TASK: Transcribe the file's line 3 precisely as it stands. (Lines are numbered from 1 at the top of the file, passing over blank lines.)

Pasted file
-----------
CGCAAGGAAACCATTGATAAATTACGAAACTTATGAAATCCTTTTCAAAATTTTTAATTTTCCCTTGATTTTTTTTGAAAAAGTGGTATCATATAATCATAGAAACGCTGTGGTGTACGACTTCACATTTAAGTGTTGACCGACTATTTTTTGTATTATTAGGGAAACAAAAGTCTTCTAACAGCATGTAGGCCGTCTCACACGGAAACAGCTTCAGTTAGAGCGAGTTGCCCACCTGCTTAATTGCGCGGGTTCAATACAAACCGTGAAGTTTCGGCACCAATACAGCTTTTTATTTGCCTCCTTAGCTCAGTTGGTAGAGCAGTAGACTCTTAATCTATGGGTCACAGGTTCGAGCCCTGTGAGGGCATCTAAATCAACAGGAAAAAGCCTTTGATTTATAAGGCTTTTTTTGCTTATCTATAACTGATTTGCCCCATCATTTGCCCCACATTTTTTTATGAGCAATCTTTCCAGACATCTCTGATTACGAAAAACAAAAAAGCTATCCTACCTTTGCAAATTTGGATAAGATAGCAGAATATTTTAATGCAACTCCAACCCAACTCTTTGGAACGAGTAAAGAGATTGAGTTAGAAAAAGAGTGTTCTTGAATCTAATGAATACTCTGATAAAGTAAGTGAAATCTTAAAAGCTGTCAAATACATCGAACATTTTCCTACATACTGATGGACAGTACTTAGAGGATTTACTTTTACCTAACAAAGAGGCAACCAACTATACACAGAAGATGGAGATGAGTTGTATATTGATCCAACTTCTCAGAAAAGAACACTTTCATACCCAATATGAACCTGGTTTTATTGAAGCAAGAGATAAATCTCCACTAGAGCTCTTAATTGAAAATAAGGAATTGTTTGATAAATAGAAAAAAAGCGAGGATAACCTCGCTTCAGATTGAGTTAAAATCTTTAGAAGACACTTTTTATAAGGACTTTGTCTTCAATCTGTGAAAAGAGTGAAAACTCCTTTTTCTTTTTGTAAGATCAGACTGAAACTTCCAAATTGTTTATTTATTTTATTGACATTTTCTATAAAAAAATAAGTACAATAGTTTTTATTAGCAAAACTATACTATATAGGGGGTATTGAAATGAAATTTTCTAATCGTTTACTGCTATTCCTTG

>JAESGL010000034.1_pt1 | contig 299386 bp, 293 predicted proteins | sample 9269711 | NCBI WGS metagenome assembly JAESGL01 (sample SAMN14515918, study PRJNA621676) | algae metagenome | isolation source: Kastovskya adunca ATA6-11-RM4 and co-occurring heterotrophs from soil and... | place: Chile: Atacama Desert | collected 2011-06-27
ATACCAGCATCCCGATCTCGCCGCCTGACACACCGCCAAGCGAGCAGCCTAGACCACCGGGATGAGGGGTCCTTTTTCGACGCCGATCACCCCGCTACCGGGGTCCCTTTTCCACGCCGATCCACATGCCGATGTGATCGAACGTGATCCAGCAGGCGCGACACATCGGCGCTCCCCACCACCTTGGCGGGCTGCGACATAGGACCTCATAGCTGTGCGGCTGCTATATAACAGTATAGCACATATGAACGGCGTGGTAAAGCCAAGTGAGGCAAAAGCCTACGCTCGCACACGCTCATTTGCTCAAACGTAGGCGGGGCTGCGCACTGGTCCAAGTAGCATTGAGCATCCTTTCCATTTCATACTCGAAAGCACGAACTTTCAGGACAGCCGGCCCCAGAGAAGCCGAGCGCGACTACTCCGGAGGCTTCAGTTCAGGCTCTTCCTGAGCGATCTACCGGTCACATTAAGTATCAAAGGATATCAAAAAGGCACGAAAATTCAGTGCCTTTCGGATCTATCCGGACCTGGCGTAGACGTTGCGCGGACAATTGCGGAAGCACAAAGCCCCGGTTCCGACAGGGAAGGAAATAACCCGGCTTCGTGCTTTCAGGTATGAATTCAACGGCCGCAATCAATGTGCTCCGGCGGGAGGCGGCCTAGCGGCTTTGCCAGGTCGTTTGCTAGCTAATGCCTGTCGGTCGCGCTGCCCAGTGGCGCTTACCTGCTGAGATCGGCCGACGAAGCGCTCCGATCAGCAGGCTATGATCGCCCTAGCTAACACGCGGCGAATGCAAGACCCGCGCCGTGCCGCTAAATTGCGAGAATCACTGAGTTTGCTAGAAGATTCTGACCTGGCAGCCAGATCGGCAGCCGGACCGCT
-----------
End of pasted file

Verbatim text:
ATACCAGCATCCCGATCTCGCCGCCTGACACACCGCCAAGCGAGCAGCCTAGACCACCGGGATGAGGGGTCCTTTTTCGACGCCGATCACCCCGCTACCGGGGTCCCTTTTCCACGCCGATCCACATGCCGATGTGATCGAACGTGATCCAGCAGGCGCGACACATCGGCGCTCCCCACCACCTTGGCGGGCTGCGACATAGGACCTCATAGCTGTGCGGCTGCTATATAACAGTATAGCACATATGAACGGCGTGGTAAAGCCAAGTGAGGCAAAAGCCTACGCTCGCACACGCTCATTTGCTCAAACGTAGGCGGGGCTGCGCACTGGTCCAAGTAGCATTGAGCATCCTTTCCATTTCATACTCGAAAGCACGAACTTTCAGGACAGCCGGCCCCAGAGAAGCCGAGCGCGACTACTCCGGAGGCTTCAGTTCAGGCTCTTCCTGAGCGATCTACCGGTCACATTAAGTATCAAAGGATATCAAAAAGGCACGAAAATTCAGTGCCTTTCGGATCTATCCGGACCTGGCGTAGACGTTGCGCGGACAATTGCGGAAGCACAAAGCCCCGGTTCCGACAGGGAAGGAAATAACCCGGCTTCGTGCTTTCAGGTATGAATTCAACGGCCGCAATCAATGTGCTCCGGCGGGAGGCGGCCTAGCGGCTTTGCCAGGTCGTTTGCTAGCTAATGCCTGTCGGTCGCGCTGCCCAGTGGCGCTTACCTGCTGAGATCGGCCGACGAAGCGCTCCGATCAGCAGGCTATGATCGCCCTAGCTAACACGCGGCGAATGCAAGACCCGCGCCGTGCCGCTAAATTGCGAGAATCACTGAGTTTGCTAGAAGATTCTGACCTGGCAGCCAGATCGGCAGCCGGACCGCT